About now we must clarify certain different but related questions. One is the question of definitions and facts. Novak makes his own job easy by dividing the present world into only three different kinds of societies: (1) capitalist societies in democratic countries; (2) capitalist societies in undemocratic countries; and (3) communist societies, which he wrongly refers to as socialist societies.
This, of course, involves claiming for capitalism all the societies that have existed in Western Europe under socialist governments, societies that have for extended periods of time done a much better job for the poor than the United States, which is of course the quintessentially capitalist country that Novak is most interested in defending and extolling.
Some examples: These countries have not only provided their poor and their working classes with national health insurance, which we do not, but also family allowances i.e., a cash payment for every child which we do not, and other social benefits that are superior to those we provide. Furthermore, by the most essential measure, the provision of jobs, constantly emphasized by the popes as a basic human right, they have by any fair comparison done better. During the years 1959 to 1976, before OPEC and our own depression created depressions abroad, the unemployment rate in the socialist countries of Sweden and West Germany averaged 1.9 percent and 1.2 percent respectively, percentages we have only approached in wartime. During that time our jobless rate averaged 5.3 percent, about what it is now. Then as now more than 30 million U.S. citizens lived in poverty.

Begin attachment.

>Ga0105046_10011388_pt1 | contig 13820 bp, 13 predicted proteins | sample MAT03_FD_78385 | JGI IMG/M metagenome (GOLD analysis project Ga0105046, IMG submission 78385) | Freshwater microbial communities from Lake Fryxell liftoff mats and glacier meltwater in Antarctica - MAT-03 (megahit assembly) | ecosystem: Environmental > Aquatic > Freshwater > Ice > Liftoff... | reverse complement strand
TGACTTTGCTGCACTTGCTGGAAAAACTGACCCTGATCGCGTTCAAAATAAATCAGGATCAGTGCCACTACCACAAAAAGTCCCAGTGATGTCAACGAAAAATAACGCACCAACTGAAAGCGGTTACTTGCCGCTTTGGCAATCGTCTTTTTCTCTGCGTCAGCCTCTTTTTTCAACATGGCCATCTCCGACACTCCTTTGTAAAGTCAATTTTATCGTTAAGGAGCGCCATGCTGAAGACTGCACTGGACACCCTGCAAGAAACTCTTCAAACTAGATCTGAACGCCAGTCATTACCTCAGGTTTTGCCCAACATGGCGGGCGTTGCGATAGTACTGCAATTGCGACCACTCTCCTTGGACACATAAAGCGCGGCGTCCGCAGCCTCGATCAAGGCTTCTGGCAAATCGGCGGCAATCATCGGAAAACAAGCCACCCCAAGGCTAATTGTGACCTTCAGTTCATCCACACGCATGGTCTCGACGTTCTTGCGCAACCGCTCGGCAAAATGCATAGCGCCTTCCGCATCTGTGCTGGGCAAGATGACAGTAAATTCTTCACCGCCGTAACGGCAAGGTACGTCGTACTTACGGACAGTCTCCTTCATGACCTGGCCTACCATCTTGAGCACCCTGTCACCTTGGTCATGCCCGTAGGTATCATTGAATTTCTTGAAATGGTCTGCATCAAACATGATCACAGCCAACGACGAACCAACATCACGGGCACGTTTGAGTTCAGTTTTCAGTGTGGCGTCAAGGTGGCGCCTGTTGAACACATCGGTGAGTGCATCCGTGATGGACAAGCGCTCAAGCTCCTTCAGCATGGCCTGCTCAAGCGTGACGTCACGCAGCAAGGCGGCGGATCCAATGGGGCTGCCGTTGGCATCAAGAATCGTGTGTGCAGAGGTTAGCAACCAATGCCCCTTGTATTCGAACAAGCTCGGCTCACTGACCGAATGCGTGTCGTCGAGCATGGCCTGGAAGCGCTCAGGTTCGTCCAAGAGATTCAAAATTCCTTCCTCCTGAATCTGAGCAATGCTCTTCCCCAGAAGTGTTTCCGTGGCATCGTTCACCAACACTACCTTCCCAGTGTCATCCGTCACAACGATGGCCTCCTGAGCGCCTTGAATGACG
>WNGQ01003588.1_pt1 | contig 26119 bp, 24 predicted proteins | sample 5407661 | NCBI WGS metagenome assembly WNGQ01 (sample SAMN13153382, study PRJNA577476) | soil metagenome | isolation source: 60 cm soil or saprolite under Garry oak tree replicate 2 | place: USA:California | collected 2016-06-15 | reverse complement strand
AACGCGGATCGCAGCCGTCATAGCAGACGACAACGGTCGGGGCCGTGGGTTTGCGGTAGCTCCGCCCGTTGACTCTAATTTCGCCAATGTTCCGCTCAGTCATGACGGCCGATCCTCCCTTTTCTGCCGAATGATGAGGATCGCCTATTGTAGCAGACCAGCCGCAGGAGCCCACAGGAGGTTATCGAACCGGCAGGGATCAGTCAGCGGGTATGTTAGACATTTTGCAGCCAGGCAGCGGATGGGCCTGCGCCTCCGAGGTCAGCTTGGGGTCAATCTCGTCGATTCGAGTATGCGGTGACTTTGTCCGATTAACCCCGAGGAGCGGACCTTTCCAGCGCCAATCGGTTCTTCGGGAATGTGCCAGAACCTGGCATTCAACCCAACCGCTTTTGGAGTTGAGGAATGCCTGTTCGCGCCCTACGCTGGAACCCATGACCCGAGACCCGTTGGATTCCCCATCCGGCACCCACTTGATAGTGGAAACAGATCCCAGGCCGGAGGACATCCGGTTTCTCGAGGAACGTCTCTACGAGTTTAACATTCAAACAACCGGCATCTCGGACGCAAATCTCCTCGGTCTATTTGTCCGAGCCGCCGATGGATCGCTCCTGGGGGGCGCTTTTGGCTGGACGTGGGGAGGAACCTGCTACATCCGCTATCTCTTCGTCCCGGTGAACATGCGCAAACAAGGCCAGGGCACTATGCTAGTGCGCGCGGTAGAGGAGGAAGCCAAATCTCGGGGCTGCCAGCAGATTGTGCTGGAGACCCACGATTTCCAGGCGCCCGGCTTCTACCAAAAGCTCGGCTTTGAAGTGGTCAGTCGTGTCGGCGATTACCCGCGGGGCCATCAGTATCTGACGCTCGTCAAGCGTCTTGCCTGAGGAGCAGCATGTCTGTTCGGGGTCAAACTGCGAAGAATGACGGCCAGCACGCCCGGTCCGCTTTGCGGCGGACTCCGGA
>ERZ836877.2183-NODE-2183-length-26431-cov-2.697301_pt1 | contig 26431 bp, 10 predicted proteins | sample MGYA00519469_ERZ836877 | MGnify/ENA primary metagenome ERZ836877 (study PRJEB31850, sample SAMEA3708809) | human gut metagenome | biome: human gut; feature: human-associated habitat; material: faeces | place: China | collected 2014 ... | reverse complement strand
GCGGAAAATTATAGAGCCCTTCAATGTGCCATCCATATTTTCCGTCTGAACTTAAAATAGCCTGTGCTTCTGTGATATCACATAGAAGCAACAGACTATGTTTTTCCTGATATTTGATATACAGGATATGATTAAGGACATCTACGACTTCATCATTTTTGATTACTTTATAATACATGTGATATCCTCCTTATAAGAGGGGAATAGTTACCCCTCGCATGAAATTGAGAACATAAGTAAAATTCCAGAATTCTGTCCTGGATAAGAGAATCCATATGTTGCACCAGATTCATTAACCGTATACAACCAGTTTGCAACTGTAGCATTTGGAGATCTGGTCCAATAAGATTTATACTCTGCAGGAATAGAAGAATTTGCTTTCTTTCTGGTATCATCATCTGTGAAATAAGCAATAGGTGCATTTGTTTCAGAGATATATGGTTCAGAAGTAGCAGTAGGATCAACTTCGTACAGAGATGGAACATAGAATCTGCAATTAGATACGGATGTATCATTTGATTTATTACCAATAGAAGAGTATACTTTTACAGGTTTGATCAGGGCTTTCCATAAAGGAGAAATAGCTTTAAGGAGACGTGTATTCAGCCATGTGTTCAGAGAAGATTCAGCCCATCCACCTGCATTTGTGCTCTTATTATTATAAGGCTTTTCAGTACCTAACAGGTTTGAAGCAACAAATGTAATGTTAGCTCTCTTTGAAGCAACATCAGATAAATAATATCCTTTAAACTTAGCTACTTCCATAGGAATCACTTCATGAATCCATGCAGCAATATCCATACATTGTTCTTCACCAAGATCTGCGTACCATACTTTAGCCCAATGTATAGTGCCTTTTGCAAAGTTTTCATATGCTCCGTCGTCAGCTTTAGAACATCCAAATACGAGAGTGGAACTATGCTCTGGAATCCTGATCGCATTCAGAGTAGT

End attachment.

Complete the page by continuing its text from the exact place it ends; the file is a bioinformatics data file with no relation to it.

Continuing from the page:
Novaks tendency to defend the U.S. economy as the best in the world cannot even justify itself by comparison with other capitalist countries under conservative governments. During that same 17-year period the unemployment rate in France averaged 2.5 percent and in Japan 1.4 percent. Several reasons: in both countries socialist and trade union movements are strong, unlike the U.S., and put pressure on their governments. Employers, particularly in Japan, feel a stronger sense of responsibility to their employees and their communities and do not move their plants to South Korea or Taiwan with the abandon that U.S. employers do. Japanese auto executives are satisfied with salaries only six to eight times that of their assembly line employees. This contrasts with U.S. executives like Lee Iacocca, who in 1987 paid himself $18 million in salary and bonuses, or 618 times as much as those who make the cars. So Japanese cars sell cheaper and take jobs away from U.S. workers.
In short, there are not three systems of political economy. There are virtually as many different systems as there are countries, with some exhibiting more preferential options for the poor and some more preferential options for the capitalist. And it should be cause for shame and disgrace that a non-Christian country like Japan exhibits more concern for the poor than an allegedly Christian country like the U.S.